11. Summary of statistics in all cases where theoretical slope is shown, it is within 95% confidence limits of the obs “TS” means tropical storms included; “tracks” means Vmax and PI computed on tracks; “MDR” means PI averaged over “main development region”

  12. Conclusions • We use interannual variability to test the prediction that PI controls the average maximum intensities of actual storms • Interannual correlations between PI and max intensity are significant, but not large (~0.4-0.5) • The regression slope between annual mean PI and intensity is consistent with theory, within uncertainties • Much of the PI variation from year to year along actual tracks is controlled by track changes. Storms move to regions of different PI, rather than PI changing at fixed location.

  13. Genesis Potential Index - an empirical indicator of the environment for TC genesis

  14. Genesis Potential Index • Developed by Kerry Emanuel (Emanuel and Nolan 2004). • Refinement of Gray’s tropical cyclone genesis index. Other similar indices by DeMaria et al. (2001), Royer et al. (1998) • Choice of predictors based on environmental factors that are known to be important for cyclogenesis. • No parameters used that are tuned to the present climate. PI replaces Gray’s SST threshold. • Multiple regression techniques were used to obtain an index that can reproduced the observed climatology of tropical cyclogenesis (spatial distribution and seasonality) • No information on interannual variability used in developing the index

  15. Genesis Potential Index GP= |105η|3/2 (H/50)3 (Vpot/70)3 (1+0.1Vshear)-2 η = absolute vorticity at 850hPa (s-1) H = relative humidity at 600hPa (%) Vpot = potential intensity (m/s) Vshear = magnitude of the vertical wind shear between 200 and 850hPa (m/s). K.A. Emanuel and D.S. Nolan, 26th AMS Conf. Hurricanes & Tropical Meteorology, 2004.

  16. Genesis Potential Index Climatology -February

  17. Genesis Potential Climatology - September

  18. Genesis Potential Climatology and Number of Genesis Events - whole hemispheres Southern Hemisphere Northern Hemisphere

  19. Annual climatologies by basin Genesis Potential Number of Tropical Cyclones

  20. Genesis Potential Anomalies & ENSO (August - October) El Niño La Niña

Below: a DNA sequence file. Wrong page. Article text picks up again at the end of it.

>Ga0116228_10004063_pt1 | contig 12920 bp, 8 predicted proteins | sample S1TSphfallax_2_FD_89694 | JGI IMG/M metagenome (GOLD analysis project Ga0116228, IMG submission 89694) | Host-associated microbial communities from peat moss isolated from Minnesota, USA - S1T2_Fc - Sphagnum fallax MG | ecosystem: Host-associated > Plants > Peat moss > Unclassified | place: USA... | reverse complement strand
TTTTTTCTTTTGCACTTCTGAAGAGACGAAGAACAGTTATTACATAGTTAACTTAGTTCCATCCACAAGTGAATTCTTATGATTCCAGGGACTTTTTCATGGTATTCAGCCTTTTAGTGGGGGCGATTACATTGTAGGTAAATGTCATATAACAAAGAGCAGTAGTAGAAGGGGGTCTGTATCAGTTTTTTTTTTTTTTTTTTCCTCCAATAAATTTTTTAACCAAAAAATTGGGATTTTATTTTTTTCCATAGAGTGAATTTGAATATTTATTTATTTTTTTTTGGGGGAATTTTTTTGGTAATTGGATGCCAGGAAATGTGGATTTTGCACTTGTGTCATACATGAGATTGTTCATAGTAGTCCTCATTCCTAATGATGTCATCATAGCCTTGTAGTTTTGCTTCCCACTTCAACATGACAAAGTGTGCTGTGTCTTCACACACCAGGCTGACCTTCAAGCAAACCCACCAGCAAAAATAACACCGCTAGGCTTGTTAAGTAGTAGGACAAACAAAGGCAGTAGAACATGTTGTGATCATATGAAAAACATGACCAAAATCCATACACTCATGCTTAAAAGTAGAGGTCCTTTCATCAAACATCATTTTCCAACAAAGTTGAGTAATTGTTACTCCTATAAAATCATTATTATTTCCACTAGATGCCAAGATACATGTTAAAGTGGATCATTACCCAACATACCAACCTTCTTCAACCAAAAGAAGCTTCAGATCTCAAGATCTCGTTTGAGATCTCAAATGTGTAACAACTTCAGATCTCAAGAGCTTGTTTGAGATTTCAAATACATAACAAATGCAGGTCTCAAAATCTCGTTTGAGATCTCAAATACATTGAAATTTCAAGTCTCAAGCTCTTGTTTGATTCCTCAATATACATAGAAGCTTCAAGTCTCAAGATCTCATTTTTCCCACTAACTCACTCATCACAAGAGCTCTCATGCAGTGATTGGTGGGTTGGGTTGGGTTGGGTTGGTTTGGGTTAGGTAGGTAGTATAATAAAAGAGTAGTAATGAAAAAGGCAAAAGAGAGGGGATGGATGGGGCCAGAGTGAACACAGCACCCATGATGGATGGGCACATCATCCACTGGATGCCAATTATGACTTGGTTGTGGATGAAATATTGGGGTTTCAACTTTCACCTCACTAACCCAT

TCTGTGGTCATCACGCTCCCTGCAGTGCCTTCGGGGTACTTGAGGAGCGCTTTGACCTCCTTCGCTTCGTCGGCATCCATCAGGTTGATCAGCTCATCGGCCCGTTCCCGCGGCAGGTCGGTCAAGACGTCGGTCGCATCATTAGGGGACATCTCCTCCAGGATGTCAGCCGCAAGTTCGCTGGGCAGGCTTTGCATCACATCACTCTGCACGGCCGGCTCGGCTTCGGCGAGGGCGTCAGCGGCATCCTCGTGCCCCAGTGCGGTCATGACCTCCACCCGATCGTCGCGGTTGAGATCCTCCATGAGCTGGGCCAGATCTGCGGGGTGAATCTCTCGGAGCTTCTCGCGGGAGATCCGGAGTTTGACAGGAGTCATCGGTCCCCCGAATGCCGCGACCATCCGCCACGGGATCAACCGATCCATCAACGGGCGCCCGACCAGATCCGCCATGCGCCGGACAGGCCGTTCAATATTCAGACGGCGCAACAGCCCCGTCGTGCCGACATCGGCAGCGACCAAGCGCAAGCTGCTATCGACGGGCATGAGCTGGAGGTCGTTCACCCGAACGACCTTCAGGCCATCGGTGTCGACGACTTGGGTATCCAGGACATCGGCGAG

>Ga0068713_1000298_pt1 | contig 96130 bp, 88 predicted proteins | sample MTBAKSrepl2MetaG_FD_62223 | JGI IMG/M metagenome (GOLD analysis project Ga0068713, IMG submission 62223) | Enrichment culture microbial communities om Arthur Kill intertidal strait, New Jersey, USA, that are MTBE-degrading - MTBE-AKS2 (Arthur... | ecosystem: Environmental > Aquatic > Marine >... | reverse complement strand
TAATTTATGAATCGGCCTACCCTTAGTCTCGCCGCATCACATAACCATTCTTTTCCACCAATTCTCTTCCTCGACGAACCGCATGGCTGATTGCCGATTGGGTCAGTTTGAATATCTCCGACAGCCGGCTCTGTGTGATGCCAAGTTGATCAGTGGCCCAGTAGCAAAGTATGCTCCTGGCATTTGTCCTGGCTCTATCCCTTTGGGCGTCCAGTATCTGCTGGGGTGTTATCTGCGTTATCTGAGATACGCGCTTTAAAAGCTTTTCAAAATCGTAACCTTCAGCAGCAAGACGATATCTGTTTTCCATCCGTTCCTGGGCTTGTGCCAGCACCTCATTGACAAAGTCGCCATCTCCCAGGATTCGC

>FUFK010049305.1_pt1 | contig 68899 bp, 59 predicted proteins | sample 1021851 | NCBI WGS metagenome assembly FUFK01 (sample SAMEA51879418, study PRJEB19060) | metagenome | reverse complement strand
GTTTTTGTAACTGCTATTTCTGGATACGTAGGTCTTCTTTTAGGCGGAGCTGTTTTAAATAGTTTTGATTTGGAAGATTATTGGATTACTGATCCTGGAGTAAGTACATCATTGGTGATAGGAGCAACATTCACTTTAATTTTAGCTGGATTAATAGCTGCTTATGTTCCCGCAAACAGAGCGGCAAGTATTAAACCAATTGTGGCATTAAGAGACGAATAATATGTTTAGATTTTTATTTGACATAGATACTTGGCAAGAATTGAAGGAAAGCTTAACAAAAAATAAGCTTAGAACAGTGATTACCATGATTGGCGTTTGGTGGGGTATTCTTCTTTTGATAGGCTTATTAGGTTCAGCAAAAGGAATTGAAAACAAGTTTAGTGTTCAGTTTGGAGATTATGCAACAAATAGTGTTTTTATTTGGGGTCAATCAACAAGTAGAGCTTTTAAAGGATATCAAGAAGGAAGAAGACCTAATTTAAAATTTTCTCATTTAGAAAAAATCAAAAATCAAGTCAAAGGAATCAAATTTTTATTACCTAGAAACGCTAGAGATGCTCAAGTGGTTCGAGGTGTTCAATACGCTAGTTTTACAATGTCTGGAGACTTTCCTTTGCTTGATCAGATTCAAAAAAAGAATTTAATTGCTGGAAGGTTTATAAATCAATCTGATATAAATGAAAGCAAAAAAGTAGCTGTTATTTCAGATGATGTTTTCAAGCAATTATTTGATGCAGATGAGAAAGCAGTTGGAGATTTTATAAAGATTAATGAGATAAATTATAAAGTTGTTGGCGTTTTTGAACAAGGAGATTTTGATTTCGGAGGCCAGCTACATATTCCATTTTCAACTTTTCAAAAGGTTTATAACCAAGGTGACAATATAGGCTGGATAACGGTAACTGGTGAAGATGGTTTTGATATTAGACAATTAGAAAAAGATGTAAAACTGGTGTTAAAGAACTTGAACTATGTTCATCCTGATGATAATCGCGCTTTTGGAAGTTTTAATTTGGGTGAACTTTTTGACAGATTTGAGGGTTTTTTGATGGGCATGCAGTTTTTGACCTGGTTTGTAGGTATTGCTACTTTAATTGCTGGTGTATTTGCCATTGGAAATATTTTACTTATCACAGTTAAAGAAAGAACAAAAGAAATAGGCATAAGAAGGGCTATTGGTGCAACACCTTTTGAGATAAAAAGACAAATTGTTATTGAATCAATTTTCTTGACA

21. Genesis potential and observed genesis densityEl Niño - Niña (ASO) Genesis Potential Index Anomaly Observed Genesis Density Anomaly

  22. GPI and observed track densityEl Niño - La Niña (ASO) Genesis Potential Index Anomaly Observed Track Density Anomaly

  23. GPI and observed track densityEl Niño - La Niña (JFM) Genesis Potential Index Observed Track Density

  24. How much does each individual factor contribute to the ENSO signal in GPI? • Compute GPI using climatology for 3 out of 4 variables, fourth one varying interannually • E.g.: Vorticity, humidity, potential intensity are assigned the same climatological values each year, vertical wind shear is assigned observed, interannually varying values • Repeat for each of the 4 variables

  25. Genesis Potential – ENSO Difference ASO

  26. Genesis Potential ENSO difference ASOOne variable: observations & 3 other variables: climatology VORTICITY HUMIDITY Potential Intensity Vertical Wind Shear

  27. Genesis Potential ENSO difference JFMOne variable: observations & 3 other variables: climatology Relative Humidity Absolute Vorticity Potential Intensity Vertical Wind Shear Full GPI

  28. Conclusions • The genesis potential index successfully predicts the qualitative features of ENSO variations in TC number in most or all basins • This is a fair test of the index since its derivation used no information about interannual variability • We can decompose the index to get information about the role of different variables • Vertical shear is important to ENSO effect on TCs in the N. Atlantic and NE Pacific, humidity and relative vorticity are important to the genesis location shift in the NW Pacific • SH response is mix of all factors, but shear most resembles the total Papers online at www.columbia.edu/~ahs129/pubs.html

  29. Genesis Potential Intensity in Climate Models Camargo, Sobel, Barnston and Emanuel (2007), Tellus A, 59A, 428-443..

  30. Models’ Genesis Potential Climatologies NSIPP1 ECHAM4.5 NCEP Reanalysis ECHAM5

  31. Models’ annual cycle in GPI Western North Pacific North Atlantic North Indian South Indian

  32. Track Density in Climate Models CCM3.6 Echam3 NSIPP1 Echam4.5 Echam5 Observations

  33. GPI and NTC in Models –Western North Pacific Echam3 CCM3.6 Echam4.5 NSIPP1 Echam5 Obs (NTC) & Rean. (GPI)

  34. GPI and NTC in Models – North Atlantic Echam3 CCM3.6 Echam4.5 NSIPP1 Echam5 Obs (NTC) & Rean. (GPI)

  35. GPI x NTC in Models Western North Pacific and Central North Pacific Central North Pacific

  36. Genesis Potential Index Climatology – Annual Maximum